Tryggvaskali was hidden at the armpit of the roundabout on the west side of Selfoss, wedged between the arm of bridge and the great big smiling faces of the Kronin supermarket lemon and the Pylsur Vagninn sausage.
Once we found the restaurant, we found its location on the dock and bright green exterior quite charming. The interior was even more so, filled with small trinkets, worn down books, and a piano that looks older than the building itself.
Like many other establishments in Iceland, they make their own bread fluffy and fresh. Then they have a whipped butter made from some animal that lived down the street.
Fried puffin with Jerusalem Artichokes 8/10: I pondered long and hard about eating cute little birds. Then I thought – I love baby chicks. They are adorable. But a few months later, they are ugly af and I eat that. Also I’m not against eating basically everything in the animal kingdom that doesn’t live in my shower drain. So I tried it. the meat was a little livery and quite gamey, but it was great with the super citrus berries and very smoked bacon. Those little orange things pack a punch!
Lobster Soup 9/10: The lobster was perfectly poached. I only had something on par once before, at Atera. The meat was *almost* raw. The soup was a little on the fishy side for me, but overall the dish was excellent.
Cod and wild mushrooms, grilled kale, jerusalem artichoke puree, quinoa, and truffle cream 8.5/10: The truffle cream was more like a sabayon bursting with bubbles and flavor. The artichoke puree was beautiful. The kale was crispy and lemony. The cod was well seasoned and super fresh. The flavors were a bit busy and the dish was heavy on cream, but each individual component was perfectly executed.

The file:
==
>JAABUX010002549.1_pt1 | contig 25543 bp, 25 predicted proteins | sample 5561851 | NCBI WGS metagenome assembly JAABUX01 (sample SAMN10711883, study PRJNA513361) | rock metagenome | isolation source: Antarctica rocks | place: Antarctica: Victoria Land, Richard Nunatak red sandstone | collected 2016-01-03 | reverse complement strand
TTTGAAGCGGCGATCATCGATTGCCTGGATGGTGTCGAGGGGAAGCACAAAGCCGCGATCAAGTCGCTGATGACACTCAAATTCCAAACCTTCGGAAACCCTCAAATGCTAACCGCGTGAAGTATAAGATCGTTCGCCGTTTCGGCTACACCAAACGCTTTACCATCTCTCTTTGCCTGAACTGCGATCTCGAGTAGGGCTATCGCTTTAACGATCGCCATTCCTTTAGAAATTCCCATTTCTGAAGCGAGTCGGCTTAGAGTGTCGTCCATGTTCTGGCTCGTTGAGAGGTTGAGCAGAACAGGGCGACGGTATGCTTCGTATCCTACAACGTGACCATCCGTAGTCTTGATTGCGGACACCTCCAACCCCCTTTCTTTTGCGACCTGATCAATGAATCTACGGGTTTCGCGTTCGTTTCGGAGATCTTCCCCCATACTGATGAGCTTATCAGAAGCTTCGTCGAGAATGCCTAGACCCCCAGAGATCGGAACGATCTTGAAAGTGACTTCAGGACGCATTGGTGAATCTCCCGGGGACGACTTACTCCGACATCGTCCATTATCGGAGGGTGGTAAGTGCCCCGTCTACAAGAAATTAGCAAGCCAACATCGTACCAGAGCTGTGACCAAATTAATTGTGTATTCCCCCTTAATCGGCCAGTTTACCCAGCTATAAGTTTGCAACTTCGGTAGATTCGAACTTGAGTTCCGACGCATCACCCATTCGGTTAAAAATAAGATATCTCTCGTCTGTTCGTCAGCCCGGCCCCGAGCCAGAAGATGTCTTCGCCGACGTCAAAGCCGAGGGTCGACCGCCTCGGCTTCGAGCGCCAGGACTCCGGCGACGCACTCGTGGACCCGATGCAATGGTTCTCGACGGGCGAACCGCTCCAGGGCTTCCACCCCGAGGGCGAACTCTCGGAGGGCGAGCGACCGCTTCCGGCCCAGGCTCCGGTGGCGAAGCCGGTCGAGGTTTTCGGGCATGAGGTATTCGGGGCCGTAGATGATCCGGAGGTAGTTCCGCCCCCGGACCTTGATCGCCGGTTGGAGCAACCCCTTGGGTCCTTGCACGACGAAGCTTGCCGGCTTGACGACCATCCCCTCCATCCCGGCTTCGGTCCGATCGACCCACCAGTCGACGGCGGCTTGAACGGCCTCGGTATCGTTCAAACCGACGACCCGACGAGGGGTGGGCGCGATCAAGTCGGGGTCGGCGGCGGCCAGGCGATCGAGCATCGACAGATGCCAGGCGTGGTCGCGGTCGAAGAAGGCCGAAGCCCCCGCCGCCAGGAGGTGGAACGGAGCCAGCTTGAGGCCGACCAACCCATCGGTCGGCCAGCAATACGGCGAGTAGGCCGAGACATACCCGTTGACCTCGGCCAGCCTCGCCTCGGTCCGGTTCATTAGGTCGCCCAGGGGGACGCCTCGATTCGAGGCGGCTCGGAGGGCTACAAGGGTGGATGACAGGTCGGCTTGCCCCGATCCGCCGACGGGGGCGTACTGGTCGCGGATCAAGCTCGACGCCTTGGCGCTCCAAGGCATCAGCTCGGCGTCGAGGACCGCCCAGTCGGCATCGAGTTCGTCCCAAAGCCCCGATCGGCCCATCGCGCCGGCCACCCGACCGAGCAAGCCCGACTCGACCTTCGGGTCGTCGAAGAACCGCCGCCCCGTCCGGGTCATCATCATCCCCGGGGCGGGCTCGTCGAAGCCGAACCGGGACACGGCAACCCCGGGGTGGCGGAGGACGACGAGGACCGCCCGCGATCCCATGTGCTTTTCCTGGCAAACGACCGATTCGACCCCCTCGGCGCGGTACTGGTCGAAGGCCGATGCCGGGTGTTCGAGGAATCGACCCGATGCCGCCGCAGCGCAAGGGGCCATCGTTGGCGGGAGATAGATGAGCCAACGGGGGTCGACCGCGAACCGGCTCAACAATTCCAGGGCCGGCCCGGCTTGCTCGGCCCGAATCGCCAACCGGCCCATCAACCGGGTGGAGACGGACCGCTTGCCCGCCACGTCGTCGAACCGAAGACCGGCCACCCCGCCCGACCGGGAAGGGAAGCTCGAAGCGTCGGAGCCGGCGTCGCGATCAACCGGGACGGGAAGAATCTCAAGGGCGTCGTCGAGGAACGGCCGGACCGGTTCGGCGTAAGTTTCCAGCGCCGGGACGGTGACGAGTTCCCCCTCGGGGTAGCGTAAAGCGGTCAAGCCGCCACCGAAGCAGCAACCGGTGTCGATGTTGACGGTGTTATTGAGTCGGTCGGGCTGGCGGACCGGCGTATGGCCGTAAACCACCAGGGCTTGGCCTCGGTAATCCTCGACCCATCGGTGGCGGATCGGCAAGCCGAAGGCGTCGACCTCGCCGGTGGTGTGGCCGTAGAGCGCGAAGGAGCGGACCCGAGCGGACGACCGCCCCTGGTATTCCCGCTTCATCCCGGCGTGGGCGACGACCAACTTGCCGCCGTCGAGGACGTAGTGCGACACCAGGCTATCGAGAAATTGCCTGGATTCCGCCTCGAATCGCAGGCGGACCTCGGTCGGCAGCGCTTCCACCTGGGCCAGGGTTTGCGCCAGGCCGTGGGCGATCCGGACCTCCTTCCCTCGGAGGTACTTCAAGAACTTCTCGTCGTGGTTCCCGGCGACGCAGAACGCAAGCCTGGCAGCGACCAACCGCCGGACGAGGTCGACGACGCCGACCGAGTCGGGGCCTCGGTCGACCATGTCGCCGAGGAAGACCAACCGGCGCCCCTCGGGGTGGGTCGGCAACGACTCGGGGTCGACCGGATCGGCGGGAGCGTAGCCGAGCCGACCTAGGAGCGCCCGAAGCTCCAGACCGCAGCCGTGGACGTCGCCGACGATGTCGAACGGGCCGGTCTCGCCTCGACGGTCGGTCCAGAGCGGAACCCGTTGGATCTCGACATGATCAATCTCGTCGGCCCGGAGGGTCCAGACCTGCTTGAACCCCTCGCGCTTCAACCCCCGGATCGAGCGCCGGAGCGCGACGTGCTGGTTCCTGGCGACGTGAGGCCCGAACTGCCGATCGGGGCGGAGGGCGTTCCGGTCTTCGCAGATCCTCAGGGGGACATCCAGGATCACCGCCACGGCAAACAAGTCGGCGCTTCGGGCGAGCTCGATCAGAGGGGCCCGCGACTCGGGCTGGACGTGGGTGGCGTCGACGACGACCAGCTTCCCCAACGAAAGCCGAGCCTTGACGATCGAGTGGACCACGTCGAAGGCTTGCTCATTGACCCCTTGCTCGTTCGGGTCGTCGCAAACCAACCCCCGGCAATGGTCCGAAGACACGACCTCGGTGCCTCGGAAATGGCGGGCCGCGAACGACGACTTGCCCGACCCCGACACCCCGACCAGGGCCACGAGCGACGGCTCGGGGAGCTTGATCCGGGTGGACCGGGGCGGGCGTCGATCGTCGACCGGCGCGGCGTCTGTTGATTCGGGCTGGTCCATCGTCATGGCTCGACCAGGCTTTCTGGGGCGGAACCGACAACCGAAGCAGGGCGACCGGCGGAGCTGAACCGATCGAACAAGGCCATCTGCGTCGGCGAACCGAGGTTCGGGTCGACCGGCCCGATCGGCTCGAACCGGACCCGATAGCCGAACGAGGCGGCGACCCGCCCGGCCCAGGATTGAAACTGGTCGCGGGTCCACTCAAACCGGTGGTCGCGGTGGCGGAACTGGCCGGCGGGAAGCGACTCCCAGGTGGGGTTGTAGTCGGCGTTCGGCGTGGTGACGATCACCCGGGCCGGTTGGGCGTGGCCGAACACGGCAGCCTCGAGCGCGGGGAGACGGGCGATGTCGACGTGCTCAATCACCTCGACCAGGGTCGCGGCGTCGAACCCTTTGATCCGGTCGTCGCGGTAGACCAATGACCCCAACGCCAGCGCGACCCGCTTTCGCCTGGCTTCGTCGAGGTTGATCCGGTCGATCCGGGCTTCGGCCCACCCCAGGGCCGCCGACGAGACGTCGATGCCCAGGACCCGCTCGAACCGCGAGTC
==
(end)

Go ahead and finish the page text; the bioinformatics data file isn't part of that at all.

Fillet of lamb with lamb rillet with baked potatoes and celeriac 9/10: The Icelandic lamb was very tender and cooked like a duck breast. The fat was well seasoned and rendered, and the whole thing was cooked to a medium well. The lamb had a different flavor than your usual – it was milder and has less of an earthy flavor. The root vegetables were seared well. The smoked bacon on the skin of the lamb was a great addition. The dish was a little heavy, but I didn’t mind a filling meal after a long day of hiking.
Chocolate mouse with pistachio ice cream, dried strawberries, and toasted coconut 9/10: This was delightful. As I was about to find out, Iceland does chocolate very well. They know where the balance is between creaminess and acidity.
Panna cotta with vanilla mousse, licorice meringue, and licorice ice cream 9/10: I hate licorice. But as you can see, I gave this dish a 9/10, because it is the only licorice that I ever enjoyed, and I enjoyed it very much. It had the strong root flavor, but I didn’t feel like I was taking some kind of weird voodoo medication. Excellently done!
Overall 9/10: The dining was refined and as good as anything I have eaten outside of NYC and restaurants that require jackets and or payments in advance. (It’s even better than some of the frou frou places!) Everything was hearty. But more importantly, the execution was on point and the ingredients were fresh. Although the price was a little steep at over $135 for two with no alcohol, it was worth it to have such a well thought out meal!